Read Zoo City by Lauren Beukes Online


Zinzi has a Sloth on her back, a dirty 419 scam habit and a talent for finding lost things. But when a little old lady turns up dead and the cops confiscate her last paycheck, she’s forced to take on her least favourite kind of job – missing persons.Being hired by reclusive music producer Odi Huron to find a teenybop pop star should be her ticket out of Zoo City, the festeZinzi has a Sloth on her back, a dirty 419 scam habit and a talent for finding lost things. But when a little old lady turns up dead and the cops confiscate her last paycheck, she’s forced to take on her least favourite kind of job – missing persons.Being hired by reclusive music producer Odi Huron to find a teenybop pop star should be her ticket out of Zoo City, the festering slum where the criminal underclass and their animal companions live in the shadow of hell’s undertow.Instead, it catapults Zinzi deeper into the maw of a city twisted by crime and magic, where she’ll be forced to confront the dark secrets of former lives – including her own....

Title : Zoo City
Author :
Rating :
ISBN : 9780007327683
Format Type : Paperback
Number of Pages : 416 Pages
Status : Available For Download
Last checked : 21 Minutes ago!

Zoo City Reviews

  • Tatiana
    2019-04-10 16:57

    As seen on The ReadventurerJust when I think there is no urban fantasy in existence which breaks away from the formulaic and same-old-same-old, I come across this gem, thanks to Guardian book podcast. Hurray! As with most of inventive and unorthodox genre deviations, describing Zoo City is a pain. I'm tempted to just call it a Paolo Bacigalupi/The Golden Compass mix and leave it at that, but I'm afraid I'll scare the readers away.So, Zoo city. What is it? It's a sort of ghetto area in modern day/alt universe Johannesburg, residents of which literally carry the burdens of their sins on their shoulders. In a form of animals. Zinzi December is fresh out of prison, with a Sloth and her guilt weighing her down. She makes her living by scamming naive losers on-line (glance at your email, I bet you have at least one message asking you to help transfer money from some African country for a generous fee) and putting to work her newly acquired magic skills (the only perk of "the animalled") - she can find lost personal items - keys, wallets, rings, that sort of thing. When Zinzi's creditor tightens the screws on her, she decides to free herself of her drug debt by taking on a case that she normally wouldn't - to find a missing person, specifically, a half of a popular music duo iJusi.Like all urban fantasy novels, Zoo City is a mystery, a thrilling one. But what sets it apart for me is not only the paranormal uniqueness (the whole idea of being an animalled and the moral implications that come with being one), but its very distinct sense of place. Joburg breathes. It's a vibrant, eclectic mishmash of drugs, sex, music, refugees, voodoo and, well, brutal humanity. I loved it.

  • Melissa McShane
    2019-04-19 23:06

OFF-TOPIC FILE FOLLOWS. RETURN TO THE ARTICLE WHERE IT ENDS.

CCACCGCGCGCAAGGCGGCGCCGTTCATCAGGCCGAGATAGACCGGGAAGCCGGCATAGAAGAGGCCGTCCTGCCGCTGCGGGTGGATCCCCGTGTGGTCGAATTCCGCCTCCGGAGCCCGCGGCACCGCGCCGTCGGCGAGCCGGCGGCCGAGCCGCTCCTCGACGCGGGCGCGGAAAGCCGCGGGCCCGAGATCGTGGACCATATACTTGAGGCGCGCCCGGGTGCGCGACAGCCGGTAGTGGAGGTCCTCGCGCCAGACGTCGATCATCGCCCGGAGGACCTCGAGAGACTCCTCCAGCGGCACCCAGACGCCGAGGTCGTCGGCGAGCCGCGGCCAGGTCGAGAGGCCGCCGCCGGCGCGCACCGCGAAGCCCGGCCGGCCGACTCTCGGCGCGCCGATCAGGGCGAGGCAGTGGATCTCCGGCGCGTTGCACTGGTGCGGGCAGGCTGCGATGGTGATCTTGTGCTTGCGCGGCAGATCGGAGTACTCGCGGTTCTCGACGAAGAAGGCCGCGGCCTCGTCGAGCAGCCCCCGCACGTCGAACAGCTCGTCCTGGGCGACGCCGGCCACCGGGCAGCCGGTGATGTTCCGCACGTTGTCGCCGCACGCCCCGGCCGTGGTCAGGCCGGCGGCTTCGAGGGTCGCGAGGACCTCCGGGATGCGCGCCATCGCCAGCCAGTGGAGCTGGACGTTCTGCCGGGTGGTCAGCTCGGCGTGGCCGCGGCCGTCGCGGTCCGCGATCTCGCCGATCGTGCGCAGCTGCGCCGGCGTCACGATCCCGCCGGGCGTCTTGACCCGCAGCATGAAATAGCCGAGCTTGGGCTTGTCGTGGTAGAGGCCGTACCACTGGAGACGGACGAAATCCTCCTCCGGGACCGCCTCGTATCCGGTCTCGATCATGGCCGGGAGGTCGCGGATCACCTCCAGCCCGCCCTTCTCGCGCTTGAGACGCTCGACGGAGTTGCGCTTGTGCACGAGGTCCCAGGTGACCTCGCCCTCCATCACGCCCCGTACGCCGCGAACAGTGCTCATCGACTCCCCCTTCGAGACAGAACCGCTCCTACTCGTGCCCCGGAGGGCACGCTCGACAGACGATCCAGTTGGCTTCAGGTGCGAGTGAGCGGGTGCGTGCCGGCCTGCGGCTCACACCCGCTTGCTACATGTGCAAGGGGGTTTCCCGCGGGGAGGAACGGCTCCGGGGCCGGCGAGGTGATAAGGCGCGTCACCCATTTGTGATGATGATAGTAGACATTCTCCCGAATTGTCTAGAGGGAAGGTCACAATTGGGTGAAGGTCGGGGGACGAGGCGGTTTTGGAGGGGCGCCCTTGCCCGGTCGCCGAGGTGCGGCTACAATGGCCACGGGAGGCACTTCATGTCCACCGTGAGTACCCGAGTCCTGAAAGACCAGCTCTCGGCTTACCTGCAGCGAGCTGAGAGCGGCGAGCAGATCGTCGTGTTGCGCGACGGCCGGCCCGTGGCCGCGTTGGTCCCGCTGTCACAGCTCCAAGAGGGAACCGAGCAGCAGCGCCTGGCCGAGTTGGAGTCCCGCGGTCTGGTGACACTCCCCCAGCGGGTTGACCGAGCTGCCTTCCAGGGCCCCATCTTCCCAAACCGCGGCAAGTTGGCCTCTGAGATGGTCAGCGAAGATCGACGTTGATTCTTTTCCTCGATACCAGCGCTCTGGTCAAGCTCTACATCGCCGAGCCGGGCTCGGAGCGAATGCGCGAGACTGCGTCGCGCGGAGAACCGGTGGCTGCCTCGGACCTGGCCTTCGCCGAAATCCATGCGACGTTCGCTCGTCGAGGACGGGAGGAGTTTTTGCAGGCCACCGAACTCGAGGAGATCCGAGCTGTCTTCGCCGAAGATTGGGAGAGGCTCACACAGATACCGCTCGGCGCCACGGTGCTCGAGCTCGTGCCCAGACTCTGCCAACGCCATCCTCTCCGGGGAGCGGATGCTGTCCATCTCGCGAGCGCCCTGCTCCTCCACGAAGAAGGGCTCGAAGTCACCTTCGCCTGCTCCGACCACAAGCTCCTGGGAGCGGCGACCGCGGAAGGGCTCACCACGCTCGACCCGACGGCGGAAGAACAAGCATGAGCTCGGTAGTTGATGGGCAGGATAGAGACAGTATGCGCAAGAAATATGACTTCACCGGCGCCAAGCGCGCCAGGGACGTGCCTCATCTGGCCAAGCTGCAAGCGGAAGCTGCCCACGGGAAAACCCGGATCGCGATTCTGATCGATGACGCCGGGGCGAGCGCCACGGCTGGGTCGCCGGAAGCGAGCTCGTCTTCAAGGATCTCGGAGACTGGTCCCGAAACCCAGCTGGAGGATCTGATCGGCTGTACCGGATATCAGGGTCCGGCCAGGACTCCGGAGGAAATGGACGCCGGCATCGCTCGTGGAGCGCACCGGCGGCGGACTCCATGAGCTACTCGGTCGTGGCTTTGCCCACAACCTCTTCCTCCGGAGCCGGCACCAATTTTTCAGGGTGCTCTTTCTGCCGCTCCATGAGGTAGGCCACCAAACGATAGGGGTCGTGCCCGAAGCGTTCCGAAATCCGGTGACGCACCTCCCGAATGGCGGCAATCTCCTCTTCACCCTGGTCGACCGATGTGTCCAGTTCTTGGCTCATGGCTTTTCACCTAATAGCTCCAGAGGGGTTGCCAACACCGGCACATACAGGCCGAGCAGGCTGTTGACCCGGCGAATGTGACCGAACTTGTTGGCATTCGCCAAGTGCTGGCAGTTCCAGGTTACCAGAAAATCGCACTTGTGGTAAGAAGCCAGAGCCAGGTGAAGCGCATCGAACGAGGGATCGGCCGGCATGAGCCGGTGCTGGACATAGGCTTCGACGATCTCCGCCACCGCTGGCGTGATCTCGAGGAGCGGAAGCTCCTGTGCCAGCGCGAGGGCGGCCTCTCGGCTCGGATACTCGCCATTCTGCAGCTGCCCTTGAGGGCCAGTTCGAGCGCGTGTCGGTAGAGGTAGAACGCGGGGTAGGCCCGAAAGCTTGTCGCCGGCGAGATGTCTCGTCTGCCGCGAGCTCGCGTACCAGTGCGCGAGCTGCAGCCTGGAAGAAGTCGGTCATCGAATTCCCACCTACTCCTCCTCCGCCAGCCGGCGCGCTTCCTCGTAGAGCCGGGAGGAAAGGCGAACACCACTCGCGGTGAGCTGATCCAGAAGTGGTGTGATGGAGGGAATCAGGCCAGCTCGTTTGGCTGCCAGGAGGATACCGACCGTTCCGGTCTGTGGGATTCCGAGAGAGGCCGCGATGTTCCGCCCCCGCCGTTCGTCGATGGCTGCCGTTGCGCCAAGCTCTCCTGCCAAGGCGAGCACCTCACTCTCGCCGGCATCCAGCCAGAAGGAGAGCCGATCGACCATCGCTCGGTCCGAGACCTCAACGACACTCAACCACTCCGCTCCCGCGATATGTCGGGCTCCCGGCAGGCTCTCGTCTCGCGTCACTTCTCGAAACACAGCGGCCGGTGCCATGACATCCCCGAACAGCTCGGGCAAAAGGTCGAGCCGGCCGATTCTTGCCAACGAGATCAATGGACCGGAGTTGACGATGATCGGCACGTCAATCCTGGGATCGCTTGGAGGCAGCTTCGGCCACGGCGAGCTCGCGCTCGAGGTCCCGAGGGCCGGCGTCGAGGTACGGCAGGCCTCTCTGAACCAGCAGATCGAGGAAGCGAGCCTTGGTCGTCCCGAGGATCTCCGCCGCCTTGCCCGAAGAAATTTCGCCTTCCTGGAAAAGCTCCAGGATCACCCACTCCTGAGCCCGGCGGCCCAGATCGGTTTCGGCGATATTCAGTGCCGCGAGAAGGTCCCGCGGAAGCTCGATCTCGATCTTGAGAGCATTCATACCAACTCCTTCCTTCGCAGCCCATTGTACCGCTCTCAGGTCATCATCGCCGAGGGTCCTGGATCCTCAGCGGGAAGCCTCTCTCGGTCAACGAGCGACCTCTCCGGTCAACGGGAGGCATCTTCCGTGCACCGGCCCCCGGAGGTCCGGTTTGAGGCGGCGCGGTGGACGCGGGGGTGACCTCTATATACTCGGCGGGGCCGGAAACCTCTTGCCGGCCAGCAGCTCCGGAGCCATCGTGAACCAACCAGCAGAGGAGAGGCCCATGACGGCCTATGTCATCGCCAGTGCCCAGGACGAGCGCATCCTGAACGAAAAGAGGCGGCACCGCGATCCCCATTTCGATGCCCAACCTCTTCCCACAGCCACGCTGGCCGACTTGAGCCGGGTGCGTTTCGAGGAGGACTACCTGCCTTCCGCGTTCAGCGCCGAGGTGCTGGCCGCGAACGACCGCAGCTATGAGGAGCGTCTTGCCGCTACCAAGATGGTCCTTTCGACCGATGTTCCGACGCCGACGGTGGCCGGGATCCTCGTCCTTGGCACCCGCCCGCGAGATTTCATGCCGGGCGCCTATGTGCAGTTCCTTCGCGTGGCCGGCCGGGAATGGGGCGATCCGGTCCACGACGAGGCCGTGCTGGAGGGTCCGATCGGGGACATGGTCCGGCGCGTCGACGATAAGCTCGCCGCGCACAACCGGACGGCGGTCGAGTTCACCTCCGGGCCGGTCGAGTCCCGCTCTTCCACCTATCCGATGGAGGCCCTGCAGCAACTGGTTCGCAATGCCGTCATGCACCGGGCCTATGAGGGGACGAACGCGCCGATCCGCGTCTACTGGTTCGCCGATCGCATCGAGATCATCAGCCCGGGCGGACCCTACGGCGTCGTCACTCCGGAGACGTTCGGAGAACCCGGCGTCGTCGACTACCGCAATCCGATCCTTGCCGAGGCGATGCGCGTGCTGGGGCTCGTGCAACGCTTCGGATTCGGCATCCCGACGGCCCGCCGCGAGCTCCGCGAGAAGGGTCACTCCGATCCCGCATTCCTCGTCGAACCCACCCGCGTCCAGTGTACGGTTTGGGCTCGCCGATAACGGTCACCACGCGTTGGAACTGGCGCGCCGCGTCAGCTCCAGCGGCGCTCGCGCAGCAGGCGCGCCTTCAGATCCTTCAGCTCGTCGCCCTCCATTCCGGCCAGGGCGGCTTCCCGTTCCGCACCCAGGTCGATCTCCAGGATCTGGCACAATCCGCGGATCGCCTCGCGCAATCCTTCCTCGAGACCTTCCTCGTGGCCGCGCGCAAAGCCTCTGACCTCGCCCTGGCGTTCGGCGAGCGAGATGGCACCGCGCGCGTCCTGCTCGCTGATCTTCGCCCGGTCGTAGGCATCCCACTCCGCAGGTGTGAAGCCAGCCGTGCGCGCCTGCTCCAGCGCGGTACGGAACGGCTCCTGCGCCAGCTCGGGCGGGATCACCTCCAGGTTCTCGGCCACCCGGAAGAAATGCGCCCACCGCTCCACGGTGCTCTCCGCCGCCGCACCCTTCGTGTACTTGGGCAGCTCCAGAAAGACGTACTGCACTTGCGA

I hate it when I read a book that's beautifully written, but has a clumsy plot. I was seduced by the writing while I was reading it, and it wasn't until after I finished that I started realizing how many problems I had with it. In this alternate history/SF world, people's guilt over their mistakes or crimes manifests as animals that are emotionally or psychically attached to them, sort of like having an albatross hung around your neck, except living and not so corpsey. This was interesting to me, since becoming a Zoo is all about feeling guilt and not about whether you're really culpable of whatever you feel guilty about. Zinzi gained her Sloth because her brother died over something she did, which makes sense (her whole background makes sense, even). But she went to prison for it, convicted either of murder or manslaughter, and that doesn't fit at all with her memories of the event. It bugged me that this was never explained, because it made her prison time (an important part of how she's treated in the book) seem irrational.Mostly I felt like I wasn't getting the right kind of clues about where the story was going. The book starts with one of Zinzi's clients (she specializes in finding lost things) being gruesomely murdered, and because the crime scene is described in such detail, and Zinzi herself is temporarily suspected of doing it, it seems like finding the murderer, or finding out why the woman was killed, is what the plot will be about. But it isn't. The story immediately veers away into a missing-persons' investigation, and then *that's* derailed by a return to the murder, which is important after all. But the murder thing is just a distraction from the missing-person story, which is still the important one, except that it's really a cover for something else. The whole plot felt like it was there to give the beautiful writing a framework to hang on.And boy, is this beautiful. Beukes is amazing at describing places and characterizing people. Even when I didn't like her characters, and even when I thought their motivations were unrealistic, I was still impressed by how easy it was to envision everything that was going on. One of the most elegant and horrifying moments is when Zinzi and her supplier/employer/loan shark pull an email scam on a sweet, generous couple. Zinzi's job is normally to write the emails, but if a potential victim insists on meeting the orphan/rape victim/lost tribal princess, she has to play that role in person. It was sickening and infuriating not only for what it was, but because Beukes did an amazing job in showing how easy it was for Zinzi and her boss to take advantage of innocents.Once again I'm not sure how to rate a book like this. I know I gave it way more credit, and stuck with it to the end, because I'm a sucker for really good writing. But that's the same as saying I didn't like the plot. So I'd give it 2.5 stars if I could, but I'll mark it up rather than down.